The New Scientist has a special report on China taking control of the Tibetan plateau, Asia’s largest source of fresh water. But its ambition is stirring fresh trouble with its neighbours, that could potentially erupt as one of this century’s biggest conflicts — a fight over water.
Beijing has set its sights on international rivers in order to keep up with soaring demand for energy and irrigation in the world’s second biggest economy.
China and Tibet have never been on good terms since China’s invasion of the region in the 1950s. And recent projects by Beijing to dam or divert each of the five great rivers that emerge from Tibet’s high plateau (see photo) — the Indus, Brahmaputra, Irrawaddy, Salween and Mekong — have sparked disputes with China’s neighbours such as India and Bangladesh. Each is vying for a piece of the plateau that supplies 1.3bn people with water for drinking and irrigation, as well as a huge potential for hydropower, the article says.
The plans are making Bangladesh and India, which both lie downstream on the Brahmaputra, “very nervous,” according to NS. Both countries face a water crisis, particularly Bangladesh that depends on the river for two-thirds of its water for irrigation. Nearly 20m Bangladeshis rely on the river, and the country has barely enough to pull itself through the dry season.
So what are these projects? Already, China has completed a series of dams on tributaries of the Brahmaputra. The first dam, called Zangmu and worth $1bn, on the river’s main stem, will be completed in 2014. Next in line are Mutuo (which could deliver 38 gigawatts) and Daduqia (42 gw) in the Tsangpo canyon. Another flashpoint is in northern Burma over the Myitsone dam being built by China on the Irrawaddy river. In the Mekong river delta, China has so far built four of eight planned hydroelectric dams, which, the NS says, at 292 meters tall, is higher than the Eiffel Tower. Further west, Chinese construction of the 7-gigawatt Bunji dam on the Indus in norther Pakistan has angered India, which claims the territory, NS writes. See map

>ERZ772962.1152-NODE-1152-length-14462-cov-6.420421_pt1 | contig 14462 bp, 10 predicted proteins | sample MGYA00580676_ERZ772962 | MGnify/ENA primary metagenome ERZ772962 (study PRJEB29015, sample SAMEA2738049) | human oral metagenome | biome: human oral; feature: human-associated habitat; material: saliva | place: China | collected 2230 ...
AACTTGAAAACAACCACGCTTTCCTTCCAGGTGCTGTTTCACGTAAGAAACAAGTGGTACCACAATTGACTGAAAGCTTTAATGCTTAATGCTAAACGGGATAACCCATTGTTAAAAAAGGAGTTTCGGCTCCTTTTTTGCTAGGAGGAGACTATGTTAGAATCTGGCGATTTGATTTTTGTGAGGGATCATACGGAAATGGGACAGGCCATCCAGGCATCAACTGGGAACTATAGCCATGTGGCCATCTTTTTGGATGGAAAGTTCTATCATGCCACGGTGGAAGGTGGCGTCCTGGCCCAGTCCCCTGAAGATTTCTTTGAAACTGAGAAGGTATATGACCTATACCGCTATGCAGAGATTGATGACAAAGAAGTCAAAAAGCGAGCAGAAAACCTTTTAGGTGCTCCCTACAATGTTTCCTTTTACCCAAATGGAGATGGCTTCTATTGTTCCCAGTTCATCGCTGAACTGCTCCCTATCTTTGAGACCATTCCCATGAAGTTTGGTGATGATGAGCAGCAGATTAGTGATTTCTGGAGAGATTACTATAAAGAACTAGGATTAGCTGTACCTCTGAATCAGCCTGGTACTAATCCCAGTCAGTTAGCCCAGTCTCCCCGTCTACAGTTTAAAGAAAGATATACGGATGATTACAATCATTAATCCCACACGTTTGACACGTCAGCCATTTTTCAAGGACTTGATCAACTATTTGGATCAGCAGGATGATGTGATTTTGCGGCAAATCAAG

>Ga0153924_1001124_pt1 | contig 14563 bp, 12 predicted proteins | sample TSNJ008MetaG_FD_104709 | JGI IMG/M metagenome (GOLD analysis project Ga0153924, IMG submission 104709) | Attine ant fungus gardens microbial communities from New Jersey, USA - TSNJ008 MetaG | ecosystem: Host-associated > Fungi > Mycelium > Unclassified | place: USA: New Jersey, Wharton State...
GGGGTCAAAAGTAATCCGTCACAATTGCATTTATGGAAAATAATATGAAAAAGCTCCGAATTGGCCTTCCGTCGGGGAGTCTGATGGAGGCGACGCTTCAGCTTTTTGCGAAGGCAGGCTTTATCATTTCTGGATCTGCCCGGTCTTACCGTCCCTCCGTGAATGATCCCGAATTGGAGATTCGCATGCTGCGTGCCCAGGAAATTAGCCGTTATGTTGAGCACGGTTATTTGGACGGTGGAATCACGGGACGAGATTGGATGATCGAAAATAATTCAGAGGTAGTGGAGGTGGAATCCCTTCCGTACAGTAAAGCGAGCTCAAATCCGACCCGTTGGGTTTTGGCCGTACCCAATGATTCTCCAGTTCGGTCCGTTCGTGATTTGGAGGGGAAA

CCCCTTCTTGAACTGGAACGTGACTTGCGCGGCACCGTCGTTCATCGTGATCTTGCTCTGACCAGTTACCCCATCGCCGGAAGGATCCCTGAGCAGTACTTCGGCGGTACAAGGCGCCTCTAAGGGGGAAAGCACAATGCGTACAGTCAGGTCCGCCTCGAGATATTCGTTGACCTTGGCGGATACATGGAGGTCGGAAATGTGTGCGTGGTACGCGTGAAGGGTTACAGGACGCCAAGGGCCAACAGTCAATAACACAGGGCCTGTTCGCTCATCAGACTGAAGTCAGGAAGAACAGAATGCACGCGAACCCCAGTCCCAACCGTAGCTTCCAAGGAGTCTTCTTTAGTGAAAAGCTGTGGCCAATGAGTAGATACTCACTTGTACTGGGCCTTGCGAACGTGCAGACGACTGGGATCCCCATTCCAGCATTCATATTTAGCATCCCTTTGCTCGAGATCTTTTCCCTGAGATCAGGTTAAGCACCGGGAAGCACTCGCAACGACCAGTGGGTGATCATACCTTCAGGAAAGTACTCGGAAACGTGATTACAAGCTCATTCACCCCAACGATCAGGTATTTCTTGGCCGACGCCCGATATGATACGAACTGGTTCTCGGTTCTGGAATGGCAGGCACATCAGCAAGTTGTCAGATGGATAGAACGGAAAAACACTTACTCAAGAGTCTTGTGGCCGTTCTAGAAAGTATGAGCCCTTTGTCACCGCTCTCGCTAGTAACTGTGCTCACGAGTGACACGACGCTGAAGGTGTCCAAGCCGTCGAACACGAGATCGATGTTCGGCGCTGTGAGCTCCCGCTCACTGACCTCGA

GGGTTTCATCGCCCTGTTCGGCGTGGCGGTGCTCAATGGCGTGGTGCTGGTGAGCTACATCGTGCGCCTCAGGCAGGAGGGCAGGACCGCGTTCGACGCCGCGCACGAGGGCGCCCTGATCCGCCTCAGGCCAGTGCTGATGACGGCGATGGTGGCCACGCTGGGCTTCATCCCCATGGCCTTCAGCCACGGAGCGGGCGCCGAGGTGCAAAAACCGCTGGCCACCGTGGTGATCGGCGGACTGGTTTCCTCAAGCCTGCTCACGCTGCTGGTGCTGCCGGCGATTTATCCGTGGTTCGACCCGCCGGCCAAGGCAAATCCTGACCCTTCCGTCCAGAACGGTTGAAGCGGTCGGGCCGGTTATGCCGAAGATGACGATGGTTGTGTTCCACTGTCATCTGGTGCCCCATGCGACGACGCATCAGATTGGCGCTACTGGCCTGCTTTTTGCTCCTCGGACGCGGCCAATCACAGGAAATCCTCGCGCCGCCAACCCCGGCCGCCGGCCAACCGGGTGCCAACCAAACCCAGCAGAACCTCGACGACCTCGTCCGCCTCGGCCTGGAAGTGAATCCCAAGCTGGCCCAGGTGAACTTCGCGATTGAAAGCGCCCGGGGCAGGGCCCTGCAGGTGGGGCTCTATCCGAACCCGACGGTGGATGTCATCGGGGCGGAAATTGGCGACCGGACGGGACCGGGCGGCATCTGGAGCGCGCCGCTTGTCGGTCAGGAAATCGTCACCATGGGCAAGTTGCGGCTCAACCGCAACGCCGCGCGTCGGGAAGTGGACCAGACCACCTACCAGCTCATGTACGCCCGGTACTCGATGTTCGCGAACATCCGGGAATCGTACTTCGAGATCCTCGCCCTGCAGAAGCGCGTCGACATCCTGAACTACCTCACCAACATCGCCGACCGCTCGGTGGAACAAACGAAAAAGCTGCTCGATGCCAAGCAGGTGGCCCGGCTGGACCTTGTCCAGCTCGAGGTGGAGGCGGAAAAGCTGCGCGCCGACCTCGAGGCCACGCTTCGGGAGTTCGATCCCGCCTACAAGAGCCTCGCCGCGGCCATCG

Not only is building dams a source of geopolitical conflict, but a source of significant environmental damage. According to NS, an unpublished 900-page environmental impact assessment commissioned by the Chinese themselves recommended against the dam because it would flood important forest ecosystems. The article quotes Edward Barbier of the University of Wyoming and Anik Bhaduri of the International Water Management Institute warning that “a 10 to 20 percent reduction in the river’s flow could dry out great areas of Bangladesh for much of the year.” Without the flow of fresh water, salt from the Bay of Bengal would invade the large river delta, causing an “an environmental catastrophe.”
And in a study for UNEP, Ky Quang Vinh of Vietnam’s Centre for Observation of Natural Resources found that the “weaker flood pulse meant salt water from the South China Sea had penetrated 70km into the Mekong delta, destroying glare areas of rice paddies in the prime rice growing region.”
Elsewhere, a hydrologist at Helsinki University of Technology, Matti Kummu, warns that weaker flood pulse is also destroying fish nurseries, such as the flooded forests around Cambodia’s inland lake, the Tonle-sap.
As Loh Su Hsing, of the think tank Chatham House in London wrote recently: “The big issue for Asia is whether China will exploit it control of the Tibetan plateau to increasingly siphon off for its own use the waters of the international rivers that are the lifeblood of the downstream countries.”